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All too often when getting clothes out of the wardrobe we find that they have developed a crease or two but, unfortunately, there is not really time to get the ironing board out and run the iron over the garment. The Ultrasteam makes it a relatively easy task to remove the worst of these creases.
It is about the size of a hairdryer, with a water reservoir in the handle. A fabric brush surrounds the business end from which the steam emerges and there is a removable lint pad to remove any lint, fluff or hair prior to using the steamer.
With the wrinkled garment on its hanger, the cloth is gently pulled tight with one hand. The steamer is applied and the brush stroked slowly down the garment. The combination of steam, tension and the brushing smoothes out the worst of the wrinkles. I found that two or three slow strokes were often needed over each part of the garden with the tension being held for just a few seconds after the steam was removed. Once the whole garment has been treated it is left hanging for a few minutes only to cool down and the slight dampness to dissipate.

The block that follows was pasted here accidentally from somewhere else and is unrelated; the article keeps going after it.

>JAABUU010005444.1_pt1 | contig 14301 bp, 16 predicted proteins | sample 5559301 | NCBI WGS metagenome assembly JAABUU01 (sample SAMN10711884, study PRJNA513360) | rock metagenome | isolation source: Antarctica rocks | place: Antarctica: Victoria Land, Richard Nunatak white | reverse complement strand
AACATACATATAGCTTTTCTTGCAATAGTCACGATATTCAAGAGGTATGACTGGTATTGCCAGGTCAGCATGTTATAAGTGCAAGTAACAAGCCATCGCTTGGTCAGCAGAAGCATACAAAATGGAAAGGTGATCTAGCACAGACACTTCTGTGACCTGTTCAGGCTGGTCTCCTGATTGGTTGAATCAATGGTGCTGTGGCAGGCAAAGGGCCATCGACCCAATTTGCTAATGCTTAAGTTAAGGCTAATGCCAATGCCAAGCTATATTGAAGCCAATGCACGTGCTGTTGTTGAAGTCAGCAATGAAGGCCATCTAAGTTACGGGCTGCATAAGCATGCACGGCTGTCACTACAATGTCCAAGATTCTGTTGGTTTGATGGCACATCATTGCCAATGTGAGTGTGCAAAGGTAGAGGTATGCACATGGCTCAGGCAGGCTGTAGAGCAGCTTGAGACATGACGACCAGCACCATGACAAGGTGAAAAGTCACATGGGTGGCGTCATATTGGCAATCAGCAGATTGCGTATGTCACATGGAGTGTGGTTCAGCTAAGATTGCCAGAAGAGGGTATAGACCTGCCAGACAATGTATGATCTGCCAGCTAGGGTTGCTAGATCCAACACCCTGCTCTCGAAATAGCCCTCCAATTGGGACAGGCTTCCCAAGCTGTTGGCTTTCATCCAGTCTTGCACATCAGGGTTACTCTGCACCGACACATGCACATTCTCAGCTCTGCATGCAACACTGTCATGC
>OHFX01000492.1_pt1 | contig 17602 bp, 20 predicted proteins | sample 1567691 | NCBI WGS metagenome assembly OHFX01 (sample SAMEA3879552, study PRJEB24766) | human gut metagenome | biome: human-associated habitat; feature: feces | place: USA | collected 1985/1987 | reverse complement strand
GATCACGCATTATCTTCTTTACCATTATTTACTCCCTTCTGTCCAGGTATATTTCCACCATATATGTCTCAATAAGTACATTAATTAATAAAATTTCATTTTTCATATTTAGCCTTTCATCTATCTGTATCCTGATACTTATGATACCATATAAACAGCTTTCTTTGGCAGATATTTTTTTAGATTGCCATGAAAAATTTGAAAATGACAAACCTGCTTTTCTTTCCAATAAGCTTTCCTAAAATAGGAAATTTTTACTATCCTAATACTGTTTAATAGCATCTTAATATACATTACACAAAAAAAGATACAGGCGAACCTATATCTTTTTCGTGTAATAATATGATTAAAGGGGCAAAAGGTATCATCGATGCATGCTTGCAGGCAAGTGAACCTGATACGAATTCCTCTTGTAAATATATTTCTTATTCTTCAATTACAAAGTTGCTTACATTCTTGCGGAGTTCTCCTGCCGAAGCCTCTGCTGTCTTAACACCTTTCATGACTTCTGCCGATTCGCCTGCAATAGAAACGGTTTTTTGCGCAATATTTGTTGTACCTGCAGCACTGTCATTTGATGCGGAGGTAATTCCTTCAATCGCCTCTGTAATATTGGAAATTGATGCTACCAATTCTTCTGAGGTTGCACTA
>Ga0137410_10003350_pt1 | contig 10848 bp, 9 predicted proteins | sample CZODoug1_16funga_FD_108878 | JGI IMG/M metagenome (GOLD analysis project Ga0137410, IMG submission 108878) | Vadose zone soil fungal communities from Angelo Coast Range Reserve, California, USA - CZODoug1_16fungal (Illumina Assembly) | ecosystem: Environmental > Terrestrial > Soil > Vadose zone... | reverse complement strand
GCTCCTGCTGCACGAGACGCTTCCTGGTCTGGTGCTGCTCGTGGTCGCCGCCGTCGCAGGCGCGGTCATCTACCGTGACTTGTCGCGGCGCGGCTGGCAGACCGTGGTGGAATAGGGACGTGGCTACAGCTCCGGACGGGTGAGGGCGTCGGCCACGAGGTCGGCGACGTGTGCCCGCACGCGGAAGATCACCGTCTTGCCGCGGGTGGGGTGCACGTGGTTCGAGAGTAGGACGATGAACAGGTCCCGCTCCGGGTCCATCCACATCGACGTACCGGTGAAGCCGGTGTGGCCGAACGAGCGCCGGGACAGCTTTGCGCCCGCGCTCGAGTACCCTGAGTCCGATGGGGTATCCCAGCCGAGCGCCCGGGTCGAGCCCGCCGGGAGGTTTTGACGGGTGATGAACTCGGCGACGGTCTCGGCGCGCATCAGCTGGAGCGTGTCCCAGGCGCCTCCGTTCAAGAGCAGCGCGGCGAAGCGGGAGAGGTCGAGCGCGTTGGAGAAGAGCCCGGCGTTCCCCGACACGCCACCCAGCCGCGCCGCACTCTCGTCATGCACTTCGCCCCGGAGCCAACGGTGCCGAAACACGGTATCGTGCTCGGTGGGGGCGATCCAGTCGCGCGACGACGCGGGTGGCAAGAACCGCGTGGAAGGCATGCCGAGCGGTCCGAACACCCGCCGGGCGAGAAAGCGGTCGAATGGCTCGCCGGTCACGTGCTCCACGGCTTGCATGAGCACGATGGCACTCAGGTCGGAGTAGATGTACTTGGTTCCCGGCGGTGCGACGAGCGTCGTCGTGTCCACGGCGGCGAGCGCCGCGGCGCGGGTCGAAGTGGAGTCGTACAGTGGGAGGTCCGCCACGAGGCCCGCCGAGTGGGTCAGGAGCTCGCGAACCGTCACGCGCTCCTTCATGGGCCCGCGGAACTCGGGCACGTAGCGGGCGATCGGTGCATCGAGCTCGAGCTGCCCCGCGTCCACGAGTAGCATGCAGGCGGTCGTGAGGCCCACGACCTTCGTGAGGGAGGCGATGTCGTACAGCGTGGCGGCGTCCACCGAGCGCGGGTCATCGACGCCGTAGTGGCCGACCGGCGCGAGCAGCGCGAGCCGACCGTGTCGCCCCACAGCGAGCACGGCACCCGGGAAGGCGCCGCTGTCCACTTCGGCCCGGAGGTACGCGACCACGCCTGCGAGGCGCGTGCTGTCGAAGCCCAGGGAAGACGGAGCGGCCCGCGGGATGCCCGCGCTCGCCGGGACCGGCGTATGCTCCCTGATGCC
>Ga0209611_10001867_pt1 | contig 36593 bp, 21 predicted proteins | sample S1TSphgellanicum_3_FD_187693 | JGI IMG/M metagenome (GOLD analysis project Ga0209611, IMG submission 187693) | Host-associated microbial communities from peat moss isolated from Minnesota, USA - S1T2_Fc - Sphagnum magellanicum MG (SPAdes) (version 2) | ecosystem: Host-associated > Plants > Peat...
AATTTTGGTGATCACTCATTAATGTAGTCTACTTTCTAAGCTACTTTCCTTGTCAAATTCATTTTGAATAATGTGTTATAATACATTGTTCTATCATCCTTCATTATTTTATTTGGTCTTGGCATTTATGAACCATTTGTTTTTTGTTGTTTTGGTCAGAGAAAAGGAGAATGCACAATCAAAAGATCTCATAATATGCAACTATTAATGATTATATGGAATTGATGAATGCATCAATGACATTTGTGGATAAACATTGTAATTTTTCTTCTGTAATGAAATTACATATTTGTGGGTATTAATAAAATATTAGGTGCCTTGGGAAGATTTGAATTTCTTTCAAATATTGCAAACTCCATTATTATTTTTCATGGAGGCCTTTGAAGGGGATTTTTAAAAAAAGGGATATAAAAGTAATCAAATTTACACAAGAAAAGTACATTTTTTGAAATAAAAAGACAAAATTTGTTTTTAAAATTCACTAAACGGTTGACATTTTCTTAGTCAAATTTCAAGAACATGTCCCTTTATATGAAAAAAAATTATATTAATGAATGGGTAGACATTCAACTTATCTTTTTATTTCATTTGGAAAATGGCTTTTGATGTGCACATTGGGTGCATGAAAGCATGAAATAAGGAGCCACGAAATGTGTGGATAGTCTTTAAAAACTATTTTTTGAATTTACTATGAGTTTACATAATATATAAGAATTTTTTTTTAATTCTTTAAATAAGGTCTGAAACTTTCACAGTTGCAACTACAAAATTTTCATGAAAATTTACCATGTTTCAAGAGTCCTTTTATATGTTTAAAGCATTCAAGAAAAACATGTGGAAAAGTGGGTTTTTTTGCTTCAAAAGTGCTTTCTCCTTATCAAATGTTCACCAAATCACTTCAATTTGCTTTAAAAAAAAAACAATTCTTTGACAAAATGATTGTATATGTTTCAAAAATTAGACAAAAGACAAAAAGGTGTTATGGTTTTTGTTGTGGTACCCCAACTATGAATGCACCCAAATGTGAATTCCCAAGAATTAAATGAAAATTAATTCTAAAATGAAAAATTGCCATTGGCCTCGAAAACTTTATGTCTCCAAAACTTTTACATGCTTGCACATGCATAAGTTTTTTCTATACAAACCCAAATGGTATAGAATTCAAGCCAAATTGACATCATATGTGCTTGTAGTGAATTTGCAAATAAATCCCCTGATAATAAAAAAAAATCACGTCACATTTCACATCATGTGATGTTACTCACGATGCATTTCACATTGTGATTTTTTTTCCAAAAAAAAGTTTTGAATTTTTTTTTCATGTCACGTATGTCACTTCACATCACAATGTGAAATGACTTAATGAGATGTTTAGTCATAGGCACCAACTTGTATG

There is an adjustable control to set the steam output to a level to suit the cloth being pressed: maximum for cotton/linen; intermediate for silk/wool; and minimum for synthetics. The hardest test that I gave it was on a cotton shirt that, without ironing, looked terrible. Although the result was not perfect, I was able to remove the majority of the creasing in a short time and so I was able to wear it without conventional ironing.
The instructions, which seem to cover all important matters, stressed the importance of checking the labelling on fabrics before using the steamer. They recommended that acrylic, nylon and other synthetic fabrics be tested in an inconspicuous area to check that they won’t be damaged by the steam. In addition, there is the warning that, to avoid damage to very delicate fabrics, the brush should be removed and the steam head kept about 1.5 inches from the fabric.
Although I would not recommend it for everyday in preference to a conventional iron, I feel that it serves a useful function – especially for those who would have difficulty with a heavy ironing board or for tweaking up a garment that has just come out of a suitcase. While this latter would make it very useful when flying off on holiday (especially as it is 120/230V dual voltage), some people may be put off by the fact that it weighs nearly 2lb and has a recommended price of £29.99.
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